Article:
A study funded by a grant from ROHO Inc suggests that handheld ultrasound, rather than the research standard seated MRI, could be a viable tool for assessing anatomical structures and identifying risk factors of deep tissue injury.
In addition, the authors—Dr David Brienza from the University of Pittsburgh and Dr Amit Gefen from Tel Aviv University, as well as industry collaborator and co-author Kara Kopplin, senior director of efficacy and research at ROHO Inc—suggest that the potential exists to develop a patient-specific ultrasound tool to be used at bedside to assess and classify a patient’s risk level for deep tissue injury.
This assessment and classification could therefore help clinicians choose appropriate interventions for the patient, such as specific wheelchair cushions, or tilt and recline power wheelchairs, to reduce the risk of deep tissue injury, notes a media release from St Louis-based ROHO Inc.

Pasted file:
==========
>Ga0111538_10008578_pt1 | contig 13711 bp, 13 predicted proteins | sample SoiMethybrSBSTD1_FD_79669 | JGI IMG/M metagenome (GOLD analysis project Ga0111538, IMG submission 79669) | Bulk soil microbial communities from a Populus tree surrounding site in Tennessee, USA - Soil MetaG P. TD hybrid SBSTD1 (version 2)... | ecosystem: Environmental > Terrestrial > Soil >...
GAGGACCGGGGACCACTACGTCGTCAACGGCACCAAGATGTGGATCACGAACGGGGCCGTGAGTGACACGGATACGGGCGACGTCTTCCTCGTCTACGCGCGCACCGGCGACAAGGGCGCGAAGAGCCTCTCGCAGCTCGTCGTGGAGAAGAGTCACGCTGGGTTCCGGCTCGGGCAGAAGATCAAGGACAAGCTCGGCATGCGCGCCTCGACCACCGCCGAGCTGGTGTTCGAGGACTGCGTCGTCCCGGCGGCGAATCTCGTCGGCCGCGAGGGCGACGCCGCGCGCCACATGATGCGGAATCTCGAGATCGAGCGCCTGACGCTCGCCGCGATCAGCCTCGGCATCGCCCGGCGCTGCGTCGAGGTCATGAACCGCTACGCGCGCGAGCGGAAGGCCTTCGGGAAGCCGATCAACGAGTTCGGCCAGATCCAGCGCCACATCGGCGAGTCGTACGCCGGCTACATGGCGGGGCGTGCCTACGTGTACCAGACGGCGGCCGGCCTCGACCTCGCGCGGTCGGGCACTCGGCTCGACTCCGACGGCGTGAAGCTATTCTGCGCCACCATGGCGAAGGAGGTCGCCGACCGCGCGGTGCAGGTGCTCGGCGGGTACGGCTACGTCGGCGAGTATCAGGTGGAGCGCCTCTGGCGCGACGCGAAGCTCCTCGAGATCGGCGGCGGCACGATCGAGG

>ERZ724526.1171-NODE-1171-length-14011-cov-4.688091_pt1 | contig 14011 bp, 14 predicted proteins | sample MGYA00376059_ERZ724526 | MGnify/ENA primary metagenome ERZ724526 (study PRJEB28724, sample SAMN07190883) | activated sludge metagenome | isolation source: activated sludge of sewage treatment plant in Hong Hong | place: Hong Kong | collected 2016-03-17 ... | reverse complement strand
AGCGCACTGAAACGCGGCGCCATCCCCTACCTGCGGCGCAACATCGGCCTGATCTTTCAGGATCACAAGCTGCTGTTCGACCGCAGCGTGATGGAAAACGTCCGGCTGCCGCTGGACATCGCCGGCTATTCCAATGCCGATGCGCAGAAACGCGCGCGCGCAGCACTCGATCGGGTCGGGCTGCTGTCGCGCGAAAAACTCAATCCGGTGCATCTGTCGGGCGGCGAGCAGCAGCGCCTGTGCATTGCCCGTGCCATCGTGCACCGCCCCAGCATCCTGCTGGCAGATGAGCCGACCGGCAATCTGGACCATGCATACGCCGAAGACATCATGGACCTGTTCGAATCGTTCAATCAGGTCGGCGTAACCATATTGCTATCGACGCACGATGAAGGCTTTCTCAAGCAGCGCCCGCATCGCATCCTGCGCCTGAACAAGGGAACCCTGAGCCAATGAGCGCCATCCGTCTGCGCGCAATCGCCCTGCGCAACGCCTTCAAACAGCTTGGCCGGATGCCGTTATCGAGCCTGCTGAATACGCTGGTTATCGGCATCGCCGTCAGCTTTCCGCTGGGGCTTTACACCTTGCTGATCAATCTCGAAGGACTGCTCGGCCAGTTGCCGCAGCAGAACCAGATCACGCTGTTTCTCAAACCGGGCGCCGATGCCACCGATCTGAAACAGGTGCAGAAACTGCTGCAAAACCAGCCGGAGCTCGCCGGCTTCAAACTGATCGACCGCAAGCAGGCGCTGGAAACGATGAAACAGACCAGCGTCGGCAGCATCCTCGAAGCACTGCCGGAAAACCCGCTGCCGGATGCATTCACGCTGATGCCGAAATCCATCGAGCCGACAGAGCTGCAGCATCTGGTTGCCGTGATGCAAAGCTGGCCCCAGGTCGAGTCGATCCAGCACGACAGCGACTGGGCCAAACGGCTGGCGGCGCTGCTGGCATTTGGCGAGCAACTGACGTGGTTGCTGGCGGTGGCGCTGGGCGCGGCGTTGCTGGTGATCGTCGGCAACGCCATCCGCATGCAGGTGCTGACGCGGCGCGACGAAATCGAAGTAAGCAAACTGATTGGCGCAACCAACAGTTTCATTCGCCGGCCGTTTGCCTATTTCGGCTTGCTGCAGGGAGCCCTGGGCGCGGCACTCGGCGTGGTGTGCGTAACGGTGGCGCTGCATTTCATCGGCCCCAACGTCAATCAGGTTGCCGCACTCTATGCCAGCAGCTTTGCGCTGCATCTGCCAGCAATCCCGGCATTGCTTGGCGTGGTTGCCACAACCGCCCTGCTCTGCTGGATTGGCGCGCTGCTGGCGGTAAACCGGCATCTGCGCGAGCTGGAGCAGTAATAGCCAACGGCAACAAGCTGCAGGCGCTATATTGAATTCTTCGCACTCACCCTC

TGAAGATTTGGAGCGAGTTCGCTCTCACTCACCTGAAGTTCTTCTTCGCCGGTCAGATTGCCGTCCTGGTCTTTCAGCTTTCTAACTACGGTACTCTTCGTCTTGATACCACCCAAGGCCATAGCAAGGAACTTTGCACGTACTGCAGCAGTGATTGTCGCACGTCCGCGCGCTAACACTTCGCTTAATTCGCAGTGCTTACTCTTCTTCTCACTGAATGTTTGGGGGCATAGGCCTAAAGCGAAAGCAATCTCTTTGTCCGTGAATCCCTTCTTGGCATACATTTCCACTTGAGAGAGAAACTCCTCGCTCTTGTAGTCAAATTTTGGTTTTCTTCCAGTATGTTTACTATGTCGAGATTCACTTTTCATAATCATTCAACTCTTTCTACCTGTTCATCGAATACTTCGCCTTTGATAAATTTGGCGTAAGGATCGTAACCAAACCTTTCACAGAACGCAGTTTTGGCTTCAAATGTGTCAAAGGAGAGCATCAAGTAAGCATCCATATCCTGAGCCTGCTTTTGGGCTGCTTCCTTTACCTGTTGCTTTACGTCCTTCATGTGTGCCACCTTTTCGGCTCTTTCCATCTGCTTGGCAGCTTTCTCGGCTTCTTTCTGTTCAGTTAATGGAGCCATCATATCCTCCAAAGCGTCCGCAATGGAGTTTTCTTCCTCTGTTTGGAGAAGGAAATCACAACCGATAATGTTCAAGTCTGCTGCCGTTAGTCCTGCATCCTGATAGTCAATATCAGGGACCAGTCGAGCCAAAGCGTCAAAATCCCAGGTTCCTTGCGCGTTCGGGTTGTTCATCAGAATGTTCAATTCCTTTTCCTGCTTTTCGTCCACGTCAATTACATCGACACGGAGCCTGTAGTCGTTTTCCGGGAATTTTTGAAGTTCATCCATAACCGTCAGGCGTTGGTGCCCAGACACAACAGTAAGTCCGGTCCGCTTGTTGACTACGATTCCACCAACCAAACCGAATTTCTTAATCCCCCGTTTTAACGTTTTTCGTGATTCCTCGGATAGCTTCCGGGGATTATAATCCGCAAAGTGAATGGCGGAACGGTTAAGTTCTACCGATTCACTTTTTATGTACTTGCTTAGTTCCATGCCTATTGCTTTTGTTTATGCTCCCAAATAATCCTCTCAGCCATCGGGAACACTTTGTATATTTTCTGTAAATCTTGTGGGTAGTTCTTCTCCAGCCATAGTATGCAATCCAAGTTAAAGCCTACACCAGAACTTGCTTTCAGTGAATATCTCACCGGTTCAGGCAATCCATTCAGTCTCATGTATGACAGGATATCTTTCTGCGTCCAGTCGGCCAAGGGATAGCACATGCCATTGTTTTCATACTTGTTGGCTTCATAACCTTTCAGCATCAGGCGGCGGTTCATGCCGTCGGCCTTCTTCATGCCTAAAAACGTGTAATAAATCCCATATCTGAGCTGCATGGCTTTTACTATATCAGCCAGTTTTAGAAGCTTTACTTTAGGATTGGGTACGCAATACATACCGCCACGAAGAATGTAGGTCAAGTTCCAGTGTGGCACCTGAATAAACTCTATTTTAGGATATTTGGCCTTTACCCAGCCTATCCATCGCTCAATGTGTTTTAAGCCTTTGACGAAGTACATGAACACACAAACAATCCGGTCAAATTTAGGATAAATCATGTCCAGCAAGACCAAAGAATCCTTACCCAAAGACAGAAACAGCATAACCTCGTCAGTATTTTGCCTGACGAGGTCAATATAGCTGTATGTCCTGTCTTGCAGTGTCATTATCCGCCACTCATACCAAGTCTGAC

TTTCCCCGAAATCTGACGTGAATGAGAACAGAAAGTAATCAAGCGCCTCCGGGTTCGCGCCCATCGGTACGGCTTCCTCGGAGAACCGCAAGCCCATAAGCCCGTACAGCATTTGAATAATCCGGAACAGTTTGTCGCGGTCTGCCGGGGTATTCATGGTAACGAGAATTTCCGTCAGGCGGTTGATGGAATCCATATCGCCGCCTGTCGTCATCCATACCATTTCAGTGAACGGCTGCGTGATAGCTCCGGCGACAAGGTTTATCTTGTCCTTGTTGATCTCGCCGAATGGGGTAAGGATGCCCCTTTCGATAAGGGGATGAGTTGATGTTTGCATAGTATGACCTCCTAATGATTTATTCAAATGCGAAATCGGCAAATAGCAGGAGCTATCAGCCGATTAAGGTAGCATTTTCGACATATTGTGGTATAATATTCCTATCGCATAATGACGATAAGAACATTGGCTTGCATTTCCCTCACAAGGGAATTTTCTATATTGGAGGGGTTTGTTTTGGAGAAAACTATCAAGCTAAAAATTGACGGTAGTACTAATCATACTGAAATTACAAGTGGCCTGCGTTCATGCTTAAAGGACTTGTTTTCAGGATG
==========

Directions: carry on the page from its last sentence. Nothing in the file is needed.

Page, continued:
The study, “Feasibility of Freehand Ultrasound to Measure Anatomical Features Associated with Deep Tissue Injury Risk,” was published recently in Medical Engineering and Physics.
In the study, the authors analyzed the differences between the test modalities and measurement outcomes of ultrasound and seated MRI. They conclude, per the release, that ultrasound can be used to easily see and measure a key patient-specific risk for deep tissue injury.
Using seated MRI, the release explains, an image is taken to capture the shape and thickness of the soft tissues and the pelvic bone structure, and the distortion of the tissues can be seen and measured during sitting. Additionally, biomechanical computer models can quantify the internal tissue stresses, which contribute to deep tissue injury.
However, this approach is not convenient or financially practical in the clinical setting. Ultrasound technology, in contrast, is more economical, more available, and can be used at the bedside or in the seating clinic.
“ROHO Inc was pleased to partner with both the University of Pittsburgh and Tel Aviv University to conduct this study, which can provide an important bridge from academic research to a possible clinical risk assessment to ultimately help clinicians provide better outcomes for value-based healthcare,” Kopplin says in the release.
ROHO Inc is a business unit of Permobil, headquartered in Lebanon, Tenn.
[Source: ROHO Inc]